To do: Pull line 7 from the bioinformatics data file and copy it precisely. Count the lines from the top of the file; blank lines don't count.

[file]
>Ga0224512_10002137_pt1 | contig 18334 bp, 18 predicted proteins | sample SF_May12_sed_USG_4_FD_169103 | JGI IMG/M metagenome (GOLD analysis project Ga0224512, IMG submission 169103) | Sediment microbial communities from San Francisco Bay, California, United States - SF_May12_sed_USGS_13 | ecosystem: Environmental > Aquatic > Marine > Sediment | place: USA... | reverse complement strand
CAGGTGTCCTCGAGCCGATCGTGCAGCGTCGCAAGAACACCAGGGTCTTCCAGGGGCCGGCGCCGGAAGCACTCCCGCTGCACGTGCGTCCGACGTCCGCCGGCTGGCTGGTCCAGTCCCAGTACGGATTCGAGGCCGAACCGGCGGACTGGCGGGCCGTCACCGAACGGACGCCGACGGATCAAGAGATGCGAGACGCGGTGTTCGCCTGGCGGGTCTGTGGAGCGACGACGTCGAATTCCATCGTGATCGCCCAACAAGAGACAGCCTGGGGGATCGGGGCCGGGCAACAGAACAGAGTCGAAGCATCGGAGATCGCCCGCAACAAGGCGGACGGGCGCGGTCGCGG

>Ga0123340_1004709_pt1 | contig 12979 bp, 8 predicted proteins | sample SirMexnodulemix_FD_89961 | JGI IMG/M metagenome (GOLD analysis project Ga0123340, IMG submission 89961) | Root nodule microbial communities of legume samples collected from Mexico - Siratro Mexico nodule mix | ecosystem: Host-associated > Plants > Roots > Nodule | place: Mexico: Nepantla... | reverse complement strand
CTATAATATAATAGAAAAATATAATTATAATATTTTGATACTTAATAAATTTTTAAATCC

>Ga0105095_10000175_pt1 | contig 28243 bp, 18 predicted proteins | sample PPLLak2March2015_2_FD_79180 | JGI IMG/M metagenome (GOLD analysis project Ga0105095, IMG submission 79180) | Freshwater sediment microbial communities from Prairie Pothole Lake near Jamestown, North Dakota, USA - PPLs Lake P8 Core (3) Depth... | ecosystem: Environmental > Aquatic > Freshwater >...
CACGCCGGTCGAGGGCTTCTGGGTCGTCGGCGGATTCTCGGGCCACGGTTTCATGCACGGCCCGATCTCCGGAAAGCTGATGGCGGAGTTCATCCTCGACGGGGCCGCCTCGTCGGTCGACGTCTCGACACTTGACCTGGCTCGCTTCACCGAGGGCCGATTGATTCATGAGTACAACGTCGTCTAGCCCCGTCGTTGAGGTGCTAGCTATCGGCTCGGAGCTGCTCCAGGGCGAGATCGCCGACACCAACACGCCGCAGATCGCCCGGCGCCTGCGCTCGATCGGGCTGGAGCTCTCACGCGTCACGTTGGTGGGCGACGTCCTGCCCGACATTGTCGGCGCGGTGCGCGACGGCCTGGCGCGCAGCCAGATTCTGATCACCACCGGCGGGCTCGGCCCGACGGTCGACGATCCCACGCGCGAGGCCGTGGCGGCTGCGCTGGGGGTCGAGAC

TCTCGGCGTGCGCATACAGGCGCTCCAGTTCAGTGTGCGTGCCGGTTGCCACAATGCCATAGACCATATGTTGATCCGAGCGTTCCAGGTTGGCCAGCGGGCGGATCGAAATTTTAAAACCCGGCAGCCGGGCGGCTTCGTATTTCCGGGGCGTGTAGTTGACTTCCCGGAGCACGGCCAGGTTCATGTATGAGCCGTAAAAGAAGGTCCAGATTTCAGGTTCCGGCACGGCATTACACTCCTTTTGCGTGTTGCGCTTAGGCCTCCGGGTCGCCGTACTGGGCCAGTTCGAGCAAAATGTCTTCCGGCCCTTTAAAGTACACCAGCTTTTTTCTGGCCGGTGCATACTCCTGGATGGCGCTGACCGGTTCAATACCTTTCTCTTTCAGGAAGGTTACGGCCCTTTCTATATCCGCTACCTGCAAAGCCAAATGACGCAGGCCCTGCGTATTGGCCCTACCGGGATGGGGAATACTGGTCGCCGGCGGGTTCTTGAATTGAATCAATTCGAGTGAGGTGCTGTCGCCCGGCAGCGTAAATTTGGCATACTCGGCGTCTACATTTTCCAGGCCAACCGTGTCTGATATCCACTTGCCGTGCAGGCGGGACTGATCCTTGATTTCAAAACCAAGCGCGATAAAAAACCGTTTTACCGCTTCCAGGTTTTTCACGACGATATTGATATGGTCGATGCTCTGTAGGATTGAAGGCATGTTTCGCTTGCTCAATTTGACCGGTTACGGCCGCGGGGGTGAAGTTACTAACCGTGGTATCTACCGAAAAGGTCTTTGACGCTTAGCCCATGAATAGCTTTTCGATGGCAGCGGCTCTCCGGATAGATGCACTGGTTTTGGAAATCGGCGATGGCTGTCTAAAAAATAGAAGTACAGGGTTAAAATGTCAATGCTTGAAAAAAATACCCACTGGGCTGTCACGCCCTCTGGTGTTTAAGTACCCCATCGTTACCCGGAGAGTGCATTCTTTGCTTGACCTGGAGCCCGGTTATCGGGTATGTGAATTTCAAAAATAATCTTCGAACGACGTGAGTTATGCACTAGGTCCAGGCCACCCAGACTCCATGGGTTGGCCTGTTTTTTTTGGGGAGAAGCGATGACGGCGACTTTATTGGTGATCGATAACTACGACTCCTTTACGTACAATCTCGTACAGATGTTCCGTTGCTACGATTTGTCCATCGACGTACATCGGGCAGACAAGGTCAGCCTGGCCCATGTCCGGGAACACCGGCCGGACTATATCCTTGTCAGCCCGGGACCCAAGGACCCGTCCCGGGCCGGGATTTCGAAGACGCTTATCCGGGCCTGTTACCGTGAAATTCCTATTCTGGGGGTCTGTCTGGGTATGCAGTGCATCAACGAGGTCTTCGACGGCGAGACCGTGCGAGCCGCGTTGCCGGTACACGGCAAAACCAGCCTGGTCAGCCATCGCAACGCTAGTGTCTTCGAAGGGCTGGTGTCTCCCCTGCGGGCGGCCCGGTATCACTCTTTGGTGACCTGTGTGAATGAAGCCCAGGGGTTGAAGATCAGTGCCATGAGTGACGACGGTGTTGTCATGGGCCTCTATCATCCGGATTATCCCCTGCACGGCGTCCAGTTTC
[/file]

TCTCGGCGTGCGCATACAGGCGCTCCAGTTCAGTGTGCGTGCCGGTTGCCACAATGCCATAGACCATATGTTGATCCGAGCGTTCCAGGTTGGCCAGCGGGCGGATCGAAATTTTAAAACCCGGCAGCCGGGCGGCTTCGTATTTCCGGGGCGTGTAGTTGACTTCCCGGAGCACGGCCAGGTTCATGTATGAGCCGTAAAAGAAGGTCCAGATTTCAGGTTCCGGCACGGCATTACACTCCTTTTGCGTGTTGCGCTTAGGCCTCCGGGTCGCCGTACTGGGCCAGTTCGAGCAAAATGTCTTCCGGCCCTTTAAAGTACACCAGCTTTTTTCTGGCCGGTGCATACTCCTGGATGGCGCTGACCGGTTCAATACCTTTCTCTTTCAGGAAGGTTACGGCCCTTTCTATATCCGCTACCTGCAAAGCCAAATGACGCAGGCCCTGCGTATTGGCCCTACCGGGATGGGGAATACTGGTCGCCGGCGGGTTCTTGAATTGAATCAATTCGAGTGAGGTGCTGTCGCCCGGCAGCGTAAATTTGGCATACTCGGCGTCTACATTTTCCAGGCCAACCGTGTCTGATATCCACTTGCCGTGCAGGCGGGACTGATCCTTGATTTCAAAACCAAGCGCGATAAAAAACCGTTTTACCGCTTCCAGGTTTTTCACGACGATATTGATATGGTCGATGCTCTGTAGGATTGAAGGCATGTTTCGCTTGCTCAATTTGACCGGTTACGGCCGCGGGGGTGAAGTTACTAACCGTGGTATCTACCGAAAAGGTCTTTGACGCTTAGCCCATGAATAGCTTTTCGATGGCAGCGGCTCTCCGGATAGATGCACTGGTTTTGGAAATCGGCGATGGCTGTCTAAAAAATAGAAGTACAGGGTTAAAATGTCAATGCTTGAAAAAAATACCCACTGGGCTGTCACGCCCTCTGGTGTTTAAGTACCCCATCGTTACCCGGAGAGTGCATTCTTTGCTTGACCTGGAGCCCGGTTATCGGGTATGTGAATTTCAAAAATAATCTTCGAACGACGTGAGTTATGCACTAGGTCCAGGCCACCCAGACTCCATGGGTTGGCCTGTTTTTTTTGGGGAGAAGCGATGACGGCGACTTTATTGGTGATCGATAACTACGACTCCTTTACGTACAATCTCGTACAGATGTTCCGTTGCTACGATTTGTCCATCGACGTACATCGGGCAGACAAGGTCAGCCTGGCCCATGTCCGGGAACACCGGCCGGACTATATCCTTGTCAGCCCGGGACCCAAGGACCCGTCCCGGGCCGGGATTTCGAAGACGCTTATCCGGGCCTGTTACCGTGAAATTCCTATTCTGGGGGTCTGTCTGGGTATGCAGTGCATCAACGAGGTCTTCGACGGCGAGACCGTGCGAGCCGCGTTGCCGGTACACGGCAAAACCAGCCTGGTCAGCCATCGCAACGCTAGTGTCTTCGAAGGGCTGGTGTCTCCCCTGCGGGCGGCCCGGTATCACTCTTTGGTGACCTGTGTGAATGAAGCCCAGGGGTTGAAGATCAGTGCCATGAGTGACGACGGTGTTGTCATGGGCCTCTATCATCCGGATTATCCCCTGCACGGCGTCCAGTTTC